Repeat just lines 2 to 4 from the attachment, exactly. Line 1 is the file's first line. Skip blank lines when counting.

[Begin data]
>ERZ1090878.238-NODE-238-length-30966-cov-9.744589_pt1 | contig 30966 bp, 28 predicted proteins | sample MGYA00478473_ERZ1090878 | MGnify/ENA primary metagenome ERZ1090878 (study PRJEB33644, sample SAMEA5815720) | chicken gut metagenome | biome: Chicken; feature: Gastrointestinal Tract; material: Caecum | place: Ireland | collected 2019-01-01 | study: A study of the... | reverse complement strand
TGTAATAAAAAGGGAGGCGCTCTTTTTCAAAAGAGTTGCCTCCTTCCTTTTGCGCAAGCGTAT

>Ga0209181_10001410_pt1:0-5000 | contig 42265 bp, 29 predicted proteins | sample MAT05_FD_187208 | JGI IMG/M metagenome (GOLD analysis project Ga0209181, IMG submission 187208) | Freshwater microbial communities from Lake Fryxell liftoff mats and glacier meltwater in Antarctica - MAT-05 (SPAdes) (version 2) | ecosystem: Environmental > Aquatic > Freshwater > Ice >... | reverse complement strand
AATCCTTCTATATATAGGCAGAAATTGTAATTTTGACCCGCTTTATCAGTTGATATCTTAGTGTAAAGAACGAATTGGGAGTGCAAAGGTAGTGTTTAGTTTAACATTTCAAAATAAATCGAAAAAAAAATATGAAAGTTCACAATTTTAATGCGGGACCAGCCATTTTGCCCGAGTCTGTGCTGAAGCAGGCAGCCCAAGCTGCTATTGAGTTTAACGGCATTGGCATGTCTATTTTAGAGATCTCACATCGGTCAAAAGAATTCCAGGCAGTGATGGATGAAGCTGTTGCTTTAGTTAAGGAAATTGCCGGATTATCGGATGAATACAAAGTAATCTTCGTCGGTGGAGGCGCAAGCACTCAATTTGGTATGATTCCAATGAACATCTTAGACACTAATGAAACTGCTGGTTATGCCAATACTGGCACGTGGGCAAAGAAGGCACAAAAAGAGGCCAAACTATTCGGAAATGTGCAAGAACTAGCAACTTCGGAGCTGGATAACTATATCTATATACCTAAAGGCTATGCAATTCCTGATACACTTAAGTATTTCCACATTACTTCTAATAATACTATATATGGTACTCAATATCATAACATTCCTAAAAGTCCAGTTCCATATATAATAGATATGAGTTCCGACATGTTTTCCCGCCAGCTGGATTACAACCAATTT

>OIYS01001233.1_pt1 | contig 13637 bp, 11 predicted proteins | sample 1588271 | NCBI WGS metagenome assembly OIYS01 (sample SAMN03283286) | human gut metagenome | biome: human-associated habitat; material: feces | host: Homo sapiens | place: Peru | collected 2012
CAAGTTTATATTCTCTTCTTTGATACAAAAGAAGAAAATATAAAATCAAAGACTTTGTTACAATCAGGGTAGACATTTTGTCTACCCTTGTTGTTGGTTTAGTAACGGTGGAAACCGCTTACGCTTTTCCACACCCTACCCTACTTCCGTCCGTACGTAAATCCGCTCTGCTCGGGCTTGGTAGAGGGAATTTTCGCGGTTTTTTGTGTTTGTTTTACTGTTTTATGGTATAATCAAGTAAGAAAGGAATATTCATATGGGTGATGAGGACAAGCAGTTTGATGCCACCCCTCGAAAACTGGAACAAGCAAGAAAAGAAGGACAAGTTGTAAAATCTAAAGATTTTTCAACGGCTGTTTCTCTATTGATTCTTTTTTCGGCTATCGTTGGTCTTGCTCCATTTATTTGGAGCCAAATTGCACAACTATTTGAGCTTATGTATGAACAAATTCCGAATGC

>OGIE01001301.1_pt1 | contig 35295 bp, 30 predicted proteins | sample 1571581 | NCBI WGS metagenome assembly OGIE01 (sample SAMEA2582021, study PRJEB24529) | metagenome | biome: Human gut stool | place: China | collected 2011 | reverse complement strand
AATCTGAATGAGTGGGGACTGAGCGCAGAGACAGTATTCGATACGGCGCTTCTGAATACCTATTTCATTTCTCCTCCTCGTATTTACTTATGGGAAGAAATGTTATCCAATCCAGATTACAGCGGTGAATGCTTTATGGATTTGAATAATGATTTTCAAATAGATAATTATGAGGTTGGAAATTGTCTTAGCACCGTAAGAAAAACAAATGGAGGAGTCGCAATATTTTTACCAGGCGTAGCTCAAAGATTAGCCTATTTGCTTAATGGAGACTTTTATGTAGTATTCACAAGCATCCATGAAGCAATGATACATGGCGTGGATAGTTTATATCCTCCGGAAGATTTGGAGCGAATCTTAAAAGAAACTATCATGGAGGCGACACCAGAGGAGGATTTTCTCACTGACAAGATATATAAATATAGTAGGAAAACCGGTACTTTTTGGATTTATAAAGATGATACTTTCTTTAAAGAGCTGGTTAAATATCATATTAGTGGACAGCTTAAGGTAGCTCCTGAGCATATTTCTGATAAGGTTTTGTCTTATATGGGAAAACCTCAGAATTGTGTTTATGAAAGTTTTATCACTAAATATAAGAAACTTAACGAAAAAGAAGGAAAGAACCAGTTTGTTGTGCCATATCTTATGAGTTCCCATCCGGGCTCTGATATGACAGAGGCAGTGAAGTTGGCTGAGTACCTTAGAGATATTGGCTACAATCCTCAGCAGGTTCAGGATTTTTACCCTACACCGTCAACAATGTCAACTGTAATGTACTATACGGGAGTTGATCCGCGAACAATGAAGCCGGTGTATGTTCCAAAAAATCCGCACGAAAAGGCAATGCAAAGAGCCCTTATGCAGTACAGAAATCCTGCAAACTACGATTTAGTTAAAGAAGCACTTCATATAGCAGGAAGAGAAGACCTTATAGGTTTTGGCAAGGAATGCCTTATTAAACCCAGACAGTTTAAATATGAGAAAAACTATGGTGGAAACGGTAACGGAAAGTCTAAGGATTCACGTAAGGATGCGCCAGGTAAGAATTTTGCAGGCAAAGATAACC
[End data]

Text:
TGTAATAAAAAGGGAGGCGCTCTTTTTCAAAAGAGTTGCCTCCTTCCTTTTGCGCAAGCGTAT

>Ga0209181_10001410_pt1:0-5000 | contig 42265 bp, 29 predicted proteins | sample MAT05_FD_187208 | JGI IMG/M metagenome (GOLD analysis project Ga0209181, IMG submission 187208) | Freshwater microbial communities from Lake Fryxell liftoff mats and glacier meltwater in Antarctica - MAT-05 (SPAdes) (version 2) | ecosystem: Environmental > Aquatic > Freshwater > Ice >... | reverse complement strand
AATCCTTCTATATATAGGCAGAAATTGTAATTTTGACCCGCTTTATCAGTTGATATCTTAGTGTAAAGAACGAATTGGGAGTGCAAAGGTAGTGTTTAGTTTAACATTTCAAAATAAATCGAAAAAAAAATATGAAAGTTCACAATTTTAATGCGGGACCAGCCATTTTGCCCGAGTCTGTGCTGAAGCAGGCAGCCCAAGCTGCTATTGAGTTTAACGGCATTGGCATGTCTATTTTAGAGATCTCACATCGGTCAAAAGAATTCCAGGCAGTGATGGATGAAGCTGTTGCTTTAGTTAAGGAAATTGCCGGATTATCGGATGAATACAAAGTAATCTTCGTCGGTGGAGGCGCAAGCACTCAATTTGGTATGATTCCAATGAACATCTTAGACACTAATGAAACTGCTGGTTATGCCAATACTGGCACGTGGGCAAAGAAGGCACAAAAAGAGGCCAAACTATTCGGAAATGTGCAAGAACTAGCAACTTCGGAGCTGGATAACTATATCTATATACCTAAAGGCTATGCAATTCCTGATACACTTAAGTATTTCCACATTACTTCTAATAATACTATATATGGTACTCAATATCATAACATTCCTAAAAGTCCAGTTCCATATATAATAGATATGAGTTCCGACATGTTTTCCCGCCAGCTGGATTACAACCAATTT